The Leader's Role and Responsibility as Mentor
With Dr. Chip Bell
The only sustainable competitive advantage of tomorrow will be the capacity to outlearn your competition. Future leaders will be those who focus on cornering unique talent and nurturing portable wisdom. This means managers must become mentors to all the employees they influence. The winners of tomorrow will be those who build powerful partnerships for learning. They will be those who can effectively transfer relevant experience, communicate cutting-edge competence and foster insight-producing discovery. This spirited, hands-on session focuses on the timely tools and pragmatic techniques for being a learning coach.
Register for Upcoming Sessions by clicking on the region name below
| April 8, 2014 Kansas City | April 9, 2014 Saint Louis | October 8, 2014 Dallas-Ft. Worth | November 12, 2014 Philadelphia |
DR. CHIP BELLis a senior partner with The Chip Bell Group and manages their Dallas, TX office. Prior to starting CBG in 1980, he was Director of Management and Organization Development for NCNB, now Bank of America. Dr. Bell is author or co-author of such best-selling books as Magnetic Service, Service Magic, Customers as Partners, Managing Knock Your Socks Off Service, and Managers as Mentors. His work has been featured on CNBC, CNN, NPR, Bloomberg TV, and in the Wall Street Journal, Fortune, USA Today, Fast Company, Inc. Magazine, Entrepreneur and Business Week.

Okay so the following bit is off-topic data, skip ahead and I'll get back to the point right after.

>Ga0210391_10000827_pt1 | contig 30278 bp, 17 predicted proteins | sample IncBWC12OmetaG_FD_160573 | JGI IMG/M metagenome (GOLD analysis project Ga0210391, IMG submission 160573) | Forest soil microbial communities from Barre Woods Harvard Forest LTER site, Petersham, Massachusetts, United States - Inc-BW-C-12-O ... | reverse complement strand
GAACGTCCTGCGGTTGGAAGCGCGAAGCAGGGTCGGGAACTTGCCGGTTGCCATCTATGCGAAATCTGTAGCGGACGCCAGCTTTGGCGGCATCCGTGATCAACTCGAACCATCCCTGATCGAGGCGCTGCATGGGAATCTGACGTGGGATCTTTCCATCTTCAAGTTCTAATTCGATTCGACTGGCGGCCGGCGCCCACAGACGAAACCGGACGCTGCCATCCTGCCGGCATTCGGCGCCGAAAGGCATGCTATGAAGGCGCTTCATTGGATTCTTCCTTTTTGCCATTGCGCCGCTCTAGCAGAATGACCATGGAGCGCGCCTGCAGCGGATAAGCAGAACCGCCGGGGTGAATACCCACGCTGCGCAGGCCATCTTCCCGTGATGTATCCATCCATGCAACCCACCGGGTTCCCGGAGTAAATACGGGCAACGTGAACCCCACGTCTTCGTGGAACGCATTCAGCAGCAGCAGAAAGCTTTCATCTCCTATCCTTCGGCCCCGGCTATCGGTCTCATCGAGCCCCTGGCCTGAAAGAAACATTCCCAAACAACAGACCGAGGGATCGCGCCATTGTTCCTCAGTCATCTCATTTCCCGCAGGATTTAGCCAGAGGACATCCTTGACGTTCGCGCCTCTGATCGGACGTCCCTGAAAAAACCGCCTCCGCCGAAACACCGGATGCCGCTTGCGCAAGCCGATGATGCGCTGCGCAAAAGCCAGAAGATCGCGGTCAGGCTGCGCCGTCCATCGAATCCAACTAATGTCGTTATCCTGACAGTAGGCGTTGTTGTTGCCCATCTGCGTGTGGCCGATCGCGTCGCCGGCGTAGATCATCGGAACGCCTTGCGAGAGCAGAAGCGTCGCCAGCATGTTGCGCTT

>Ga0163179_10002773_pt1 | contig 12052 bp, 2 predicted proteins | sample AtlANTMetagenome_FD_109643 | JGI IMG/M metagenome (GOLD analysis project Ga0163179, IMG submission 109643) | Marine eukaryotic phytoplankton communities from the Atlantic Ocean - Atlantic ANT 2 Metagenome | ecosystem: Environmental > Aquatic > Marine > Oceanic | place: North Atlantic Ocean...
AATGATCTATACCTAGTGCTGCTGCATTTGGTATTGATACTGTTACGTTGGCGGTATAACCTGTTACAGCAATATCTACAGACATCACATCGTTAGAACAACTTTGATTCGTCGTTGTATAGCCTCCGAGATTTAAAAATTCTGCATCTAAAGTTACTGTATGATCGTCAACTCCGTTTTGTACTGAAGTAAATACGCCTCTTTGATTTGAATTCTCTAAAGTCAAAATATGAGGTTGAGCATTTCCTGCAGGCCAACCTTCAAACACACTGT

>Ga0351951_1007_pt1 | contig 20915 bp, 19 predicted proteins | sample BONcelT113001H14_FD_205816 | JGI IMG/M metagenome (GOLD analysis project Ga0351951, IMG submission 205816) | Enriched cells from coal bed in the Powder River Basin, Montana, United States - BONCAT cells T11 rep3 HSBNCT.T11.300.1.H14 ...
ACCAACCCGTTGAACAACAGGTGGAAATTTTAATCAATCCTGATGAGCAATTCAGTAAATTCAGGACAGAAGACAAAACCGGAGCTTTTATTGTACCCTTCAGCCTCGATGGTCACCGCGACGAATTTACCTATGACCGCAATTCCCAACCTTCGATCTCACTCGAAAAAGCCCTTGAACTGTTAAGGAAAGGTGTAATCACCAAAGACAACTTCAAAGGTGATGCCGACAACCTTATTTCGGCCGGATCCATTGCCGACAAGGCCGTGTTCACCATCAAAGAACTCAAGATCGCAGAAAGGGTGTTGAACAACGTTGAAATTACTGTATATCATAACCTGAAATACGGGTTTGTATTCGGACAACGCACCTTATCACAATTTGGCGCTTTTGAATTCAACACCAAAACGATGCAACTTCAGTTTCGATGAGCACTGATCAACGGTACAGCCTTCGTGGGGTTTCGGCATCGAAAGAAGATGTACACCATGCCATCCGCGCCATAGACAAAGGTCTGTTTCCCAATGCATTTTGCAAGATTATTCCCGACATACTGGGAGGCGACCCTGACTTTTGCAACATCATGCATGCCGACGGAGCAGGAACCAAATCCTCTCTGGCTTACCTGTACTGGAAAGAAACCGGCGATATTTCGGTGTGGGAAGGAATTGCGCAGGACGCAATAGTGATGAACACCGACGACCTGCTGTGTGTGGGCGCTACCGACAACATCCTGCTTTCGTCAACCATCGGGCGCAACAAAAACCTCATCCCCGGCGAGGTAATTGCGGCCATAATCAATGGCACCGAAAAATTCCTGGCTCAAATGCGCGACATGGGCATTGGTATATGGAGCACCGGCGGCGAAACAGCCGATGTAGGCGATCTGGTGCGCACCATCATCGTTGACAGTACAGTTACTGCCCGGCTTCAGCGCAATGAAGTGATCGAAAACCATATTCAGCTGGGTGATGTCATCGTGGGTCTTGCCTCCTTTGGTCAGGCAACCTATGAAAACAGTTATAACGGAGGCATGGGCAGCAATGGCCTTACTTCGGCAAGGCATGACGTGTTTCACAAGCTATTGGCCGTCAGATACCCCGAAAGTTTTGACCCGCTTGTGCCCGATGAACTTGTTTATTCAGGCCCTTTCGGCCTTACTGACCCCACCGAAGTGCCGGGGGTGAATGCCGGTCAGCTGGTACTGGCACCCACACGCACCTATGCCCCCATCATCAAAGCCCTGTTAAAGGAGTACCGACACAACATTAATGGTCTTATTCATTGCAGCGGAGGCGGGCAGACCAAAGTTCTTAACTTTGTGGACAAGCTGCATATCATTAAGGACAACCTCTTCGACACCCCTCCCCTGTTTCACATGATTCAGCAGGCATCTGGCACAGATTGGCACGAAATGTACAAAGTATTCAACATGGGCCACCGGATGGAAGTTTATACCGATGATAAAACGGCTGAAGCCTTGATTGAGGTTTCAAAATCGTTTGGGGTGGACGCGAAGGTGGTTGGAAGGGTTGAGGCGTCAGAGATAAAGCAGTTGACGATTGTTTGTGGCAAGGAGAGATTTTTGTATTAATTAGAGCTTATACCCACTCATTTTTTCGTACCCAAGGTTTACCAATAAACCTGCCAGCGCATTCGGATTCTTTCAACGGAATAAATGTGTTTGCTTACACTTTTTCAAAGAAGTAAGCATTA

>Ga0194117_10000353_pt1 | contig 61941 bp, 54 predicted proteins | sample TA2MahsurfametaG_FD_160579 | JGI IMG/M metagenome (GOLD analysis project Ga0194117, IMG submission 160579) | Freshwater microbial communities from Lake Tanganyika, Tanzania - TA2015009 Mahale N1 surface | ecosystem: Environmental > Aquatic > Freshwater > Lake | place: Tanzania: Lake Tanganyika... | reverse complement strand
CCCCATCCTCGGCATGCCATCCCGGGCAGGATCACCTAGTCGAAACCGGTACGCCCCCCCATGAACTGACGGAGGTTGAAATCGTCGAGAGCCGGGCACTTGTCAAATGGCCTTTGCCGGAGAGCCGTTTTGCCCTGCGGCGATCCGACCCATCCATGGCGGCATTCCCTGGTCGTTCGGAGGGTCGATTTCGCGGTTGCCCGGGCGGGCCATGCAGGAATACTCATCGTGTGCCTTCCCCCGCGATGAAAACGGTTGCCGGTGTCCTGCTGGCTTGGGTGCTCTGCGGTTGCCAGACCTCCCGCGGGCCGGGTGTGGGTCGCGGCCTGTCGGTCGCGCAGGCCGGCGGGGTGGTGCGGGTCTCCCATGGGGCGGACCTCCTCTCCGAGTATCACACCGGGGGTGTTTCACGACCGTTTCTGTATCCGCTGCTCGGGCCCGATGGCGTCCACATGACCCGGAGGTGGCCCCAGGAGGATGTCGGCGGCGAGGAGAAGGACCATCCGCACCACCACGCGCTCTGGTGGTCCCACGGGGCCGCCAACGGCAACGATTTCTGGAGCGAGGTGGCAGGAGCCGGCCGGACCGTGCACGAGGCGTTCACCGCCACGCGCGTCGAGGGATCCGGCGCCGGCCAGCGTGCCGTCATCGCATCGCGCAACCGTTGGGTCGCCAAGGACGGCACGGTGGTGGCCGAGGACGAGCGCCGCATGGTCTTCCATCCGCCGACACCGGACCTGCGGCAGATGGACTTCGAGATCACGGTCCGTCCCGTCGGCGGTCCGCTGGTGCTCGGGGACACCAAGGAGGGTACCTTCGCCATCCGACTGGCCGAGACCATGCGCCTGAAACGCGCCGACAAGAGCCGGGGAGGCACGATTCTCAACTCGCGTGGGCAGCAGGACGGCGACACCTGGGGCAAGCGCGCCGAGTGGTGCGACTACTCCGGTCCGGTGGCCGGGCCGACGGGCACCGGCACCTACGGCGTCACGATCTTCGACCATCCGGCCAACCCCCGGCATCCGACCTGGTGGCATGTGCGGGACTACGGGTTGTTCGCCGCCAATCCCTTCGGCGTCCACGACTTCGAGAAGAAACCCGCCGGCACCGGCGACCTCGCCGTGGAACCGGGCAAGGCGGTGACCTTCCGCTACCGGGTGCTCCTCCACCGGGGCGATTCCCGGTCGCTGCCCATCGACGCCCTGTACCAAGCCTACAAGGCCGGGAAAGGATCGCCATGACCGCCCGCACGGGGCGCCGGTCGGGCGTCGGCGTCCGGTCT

Time Allocation - Topics
10% The organizational cultures of the future
10% Shifting leadership practices from parent to partner and from control to coaching
10% A new, pragmatic model of mentoring: leveling the learning field
10% Humility: how to create portable wisdom over static competence
10% Curiosity: how to employ rapport, wavelengths and candor
10% Courage: how to use the power of measured risk-taking
10% Support: how to give advice and feedback with minimal resistance
10% Spirit: how to help all employees discover a passion for learning
20% Implementing tools and techniques to sustain the self-directed learner
Guide to Participant Selection
1 indicates primary target audience.
2 indicates a good fit if the level of material is appropriate.
3 indicates (in the opinion of the institute and the faculty) very limited applicability.